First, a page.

Will it be five per cent of jobs as McKinsey suggests? Or are we looking at 14 per cent, as predicted by the OECD? Or could AI actually lead to more jobs, as PwC suggests?
The media has an insatiable appetite for sucking up and scatter gunning predictions of the number of jobs likely to be lost to automation. And who can blame them? It is a fascinating subject and one that terrifies and excites the public in equal measure.
But a new Populus survey commissioned by the RSA suggests workers should be less alarmed about the prospect of losing their job to a machine, and more with how it will affect the way they go about their work. This includes how they are recruited, the degree to which they are monitored, and whether their jobs are orchestrated from above.
Automation is a threat to some jobs, but not to work writ large. For all the talk of self-driving cars, checkout-less supermarkets and fully automated warehouses, machines are still constrained in what they can do. Moreover, they tend to eliminate tasks rather than whole jobs, and often expand the capabilities of workers.
In our research we have come across instances of robotics being used by care workers to lift and carry patients, factory machines removing demanding tasks that cause repetitive strain injuries, and chatbots used in airline call centres to partially automate responses to customer queries, allowing staff to concentrate on more complex tasks.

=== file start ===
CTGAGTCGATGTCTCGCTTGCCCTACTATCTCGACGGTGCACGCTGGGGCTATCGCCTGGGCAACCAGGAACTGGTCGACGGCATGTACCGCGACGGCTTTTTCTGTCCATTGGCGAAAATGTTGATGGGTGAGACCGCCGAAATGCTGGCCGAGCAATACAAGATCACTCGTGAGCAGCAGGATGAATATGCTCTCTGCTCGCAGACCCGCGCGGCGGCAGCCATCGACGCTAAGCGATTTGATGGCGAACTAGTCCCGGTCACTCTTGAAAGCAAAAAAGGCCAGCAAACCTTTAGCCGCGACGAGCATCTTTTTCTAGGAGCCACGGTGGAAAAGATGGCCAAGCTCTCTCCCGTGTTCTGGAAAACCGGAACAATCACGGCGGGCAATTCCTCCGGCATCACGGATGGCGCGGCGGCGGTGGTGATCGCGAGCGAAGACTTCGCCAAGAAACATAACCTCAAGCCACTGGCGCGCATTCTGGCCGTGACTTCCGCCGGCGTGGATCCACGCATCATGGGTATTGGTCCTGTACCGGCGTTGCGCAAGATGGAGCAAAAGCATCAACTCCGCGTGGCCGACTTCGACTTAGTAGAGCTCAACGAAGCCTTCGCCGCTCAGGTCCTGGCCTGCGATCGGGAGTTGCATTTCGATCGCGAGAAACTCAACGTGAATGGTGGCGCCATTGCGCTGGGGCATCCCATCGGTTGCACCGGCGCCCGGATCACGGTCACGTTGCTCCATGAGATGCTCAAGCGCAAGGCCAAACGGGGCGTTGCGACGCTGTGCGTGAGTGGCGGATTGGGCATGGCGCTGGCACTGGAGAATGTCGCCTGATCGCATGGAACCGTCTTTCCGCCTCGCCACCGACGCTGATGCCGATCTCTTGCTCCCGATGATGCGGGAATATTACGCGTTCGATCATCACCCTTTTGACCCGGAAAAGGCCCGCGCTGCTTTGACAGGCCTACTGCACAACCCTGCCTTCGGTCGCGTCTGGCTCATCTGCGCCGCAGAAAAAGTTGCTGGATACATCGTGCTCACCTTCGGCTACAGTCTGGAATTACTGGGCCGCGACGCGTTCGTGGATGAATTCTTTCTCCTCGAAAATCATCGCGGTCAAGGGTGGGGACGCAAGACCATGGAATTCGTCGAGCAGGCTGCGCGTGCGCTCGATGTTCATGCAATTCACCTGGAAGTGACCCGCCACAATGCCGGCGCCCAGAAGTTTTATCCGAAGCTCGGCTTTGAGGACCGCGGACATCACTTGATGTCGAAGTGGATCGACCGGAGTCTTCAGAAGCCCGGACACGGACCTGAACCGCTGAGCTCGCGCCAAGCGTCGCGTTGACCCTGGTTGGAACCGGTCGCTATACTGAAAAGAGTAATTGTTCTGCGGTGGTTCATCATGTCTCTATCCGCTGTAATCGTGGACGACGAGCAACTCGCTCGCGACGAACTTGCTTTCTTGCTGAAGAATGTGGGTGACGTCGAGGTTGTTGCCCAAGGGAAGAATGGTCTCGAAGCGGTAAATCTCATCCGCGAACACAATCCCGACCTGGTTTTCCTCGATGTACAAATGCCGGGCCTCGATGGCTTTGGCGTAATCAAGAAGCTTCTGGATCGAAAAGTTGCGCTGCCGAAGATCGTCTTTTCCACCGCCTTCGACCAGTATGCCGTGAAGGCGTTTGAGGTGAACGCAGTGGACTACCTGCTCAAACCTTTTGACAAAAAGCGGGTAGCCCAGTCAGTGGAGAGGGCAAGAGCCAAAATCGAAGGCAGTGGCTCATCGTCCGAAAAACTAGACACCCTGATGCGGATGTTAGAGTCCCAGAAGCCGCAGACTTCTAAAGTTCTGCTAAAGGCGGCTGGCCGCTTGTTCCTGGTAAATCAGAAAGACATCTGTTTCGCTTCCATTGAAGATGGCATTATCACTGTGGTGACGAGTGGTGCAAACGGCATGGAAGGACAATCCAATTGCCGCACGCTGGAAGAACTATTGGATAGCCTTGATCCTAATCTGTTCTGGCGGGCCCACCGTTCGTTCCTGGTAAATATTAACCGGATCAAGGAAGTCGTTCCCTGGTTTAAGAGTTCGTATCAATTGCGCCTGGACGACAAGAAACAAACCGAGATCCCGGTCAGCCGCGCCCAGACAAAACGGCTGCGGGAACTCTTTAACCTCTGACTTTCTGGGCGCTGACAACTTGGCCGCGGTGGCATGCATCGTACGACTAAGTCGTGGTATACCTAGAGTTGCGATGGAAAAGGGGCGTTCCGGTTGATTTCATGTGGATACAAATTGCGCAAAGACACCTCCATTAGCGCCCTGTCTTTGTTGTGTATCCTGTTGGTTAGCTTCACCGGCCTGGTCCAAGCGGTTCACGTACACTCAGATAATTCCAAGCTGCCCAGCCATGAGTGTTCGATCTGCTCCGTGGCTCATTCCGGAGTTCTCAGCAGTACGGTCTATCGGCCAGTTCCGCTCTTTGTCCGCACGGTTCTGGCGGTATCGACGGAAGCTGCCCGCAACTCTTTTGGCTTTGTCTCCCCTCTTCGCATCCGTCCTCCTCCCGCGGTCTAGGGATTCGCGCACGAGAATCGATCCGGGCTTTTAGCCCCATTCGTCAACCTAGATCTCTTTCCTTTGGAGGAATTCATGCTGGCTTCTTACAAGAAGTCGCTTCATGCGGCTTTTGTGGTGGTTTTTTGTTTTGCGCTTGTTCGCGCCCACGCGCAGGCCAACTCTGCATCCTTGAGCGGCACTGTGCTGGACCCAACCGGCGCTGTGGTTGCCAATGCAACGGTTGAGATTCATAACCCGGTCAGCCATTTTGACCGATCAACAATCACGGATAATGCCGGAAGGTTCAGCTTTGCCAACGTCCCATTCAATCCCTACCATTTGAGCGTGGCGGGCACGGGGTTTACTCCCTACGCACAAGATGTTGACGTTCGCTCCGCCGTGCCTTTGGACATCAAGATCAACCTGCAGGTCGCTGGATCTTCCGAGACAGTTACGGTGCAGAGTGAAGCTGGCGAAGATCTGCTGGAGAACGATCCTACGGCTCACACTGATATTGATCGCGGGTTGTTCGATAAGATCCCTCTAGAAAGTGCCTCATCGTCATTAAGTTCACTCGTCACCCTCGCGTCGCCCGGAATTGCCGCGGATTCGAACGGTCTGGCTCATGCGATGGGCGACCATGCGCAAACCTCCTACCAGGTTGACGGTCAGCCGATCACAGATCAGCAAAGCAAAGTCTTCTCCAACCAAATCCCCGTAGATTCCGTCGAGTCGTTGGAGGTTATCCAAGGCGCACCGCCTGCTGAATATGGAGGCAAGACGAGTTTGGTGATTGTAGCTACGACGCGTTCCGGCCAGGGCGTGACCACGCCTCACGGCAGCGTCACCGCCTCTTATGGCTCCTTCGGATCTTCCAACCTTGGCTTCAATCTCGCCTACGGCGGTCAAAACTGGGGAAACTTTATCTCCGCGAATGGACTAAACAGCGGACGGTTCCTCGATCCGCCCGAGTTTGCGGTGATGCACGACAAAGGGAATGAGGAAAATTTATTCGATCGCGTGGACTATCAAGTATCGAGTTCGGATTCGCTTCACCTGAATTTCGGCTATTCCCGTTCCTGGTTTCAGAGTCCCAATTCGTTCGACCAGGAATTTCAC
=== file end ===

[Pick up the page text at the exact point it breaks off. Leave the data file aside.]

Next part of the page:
The hysteria that surrounds mass automation risks distracting us from the subtler ways that technology is changing the world of work. And many UK workers agree.
While 32 per cent are concerned about losing their job to a machine, 50 per cent are worried that new technology could lead to them being excessively monitored at work. Meanwhile 39 per cent fear they will have less freedom to work as they would like if technology is used to plan working patterns.
These concerns are not unsubstantiated. Several companies now sell software to aid what has been called ‘algorithmic management’. Hirevue produces AI-powered video technology for interviews – a tool that can detect anomalies in intonation and facial expressions. Another company, Veriato, sells software to log worker behaviour on office computers, including browsing history and even keystroke patterns.
A recent ethnographic study of long distance truck drivers found that electronic monitoring led to them feeling pressured not to take mandated breaks. Elsewhere, a Californian worker took her employer to court after she was allegedly dismissed for uninstalling a phone app that tracked her whereabouts 24 hours a day.
These technologies are not destined to suppress workers. They may even tackle the bias that is inherent in human decision-making, or instil healthier behaviours. What’s more, they could boost flagging levels of productivity, without which we can forget about a return to real wage rises. The point is that we need to make deliberate and informed choices in how we design, develop and deploy this technology. Nothing can be left to chance.
The RSA’s new Future Work Centre aims to lead this conversation. Whether it is calling for limits on the use of intrusive technologies in the workplace, or partnering with tech companies to devise new ethical standards for workplace tools, we will continue to push for these machines to be designed and deployed for benevolent ends.
What we won’t do is get lost in the thickets of automation predictions. The fully automated workplace is a long way off, but the algorithmic workplace is just around the corner.
Ben Dellot is head of the RSA Future Work Centre and associate director, economy, enterprise and manufacturing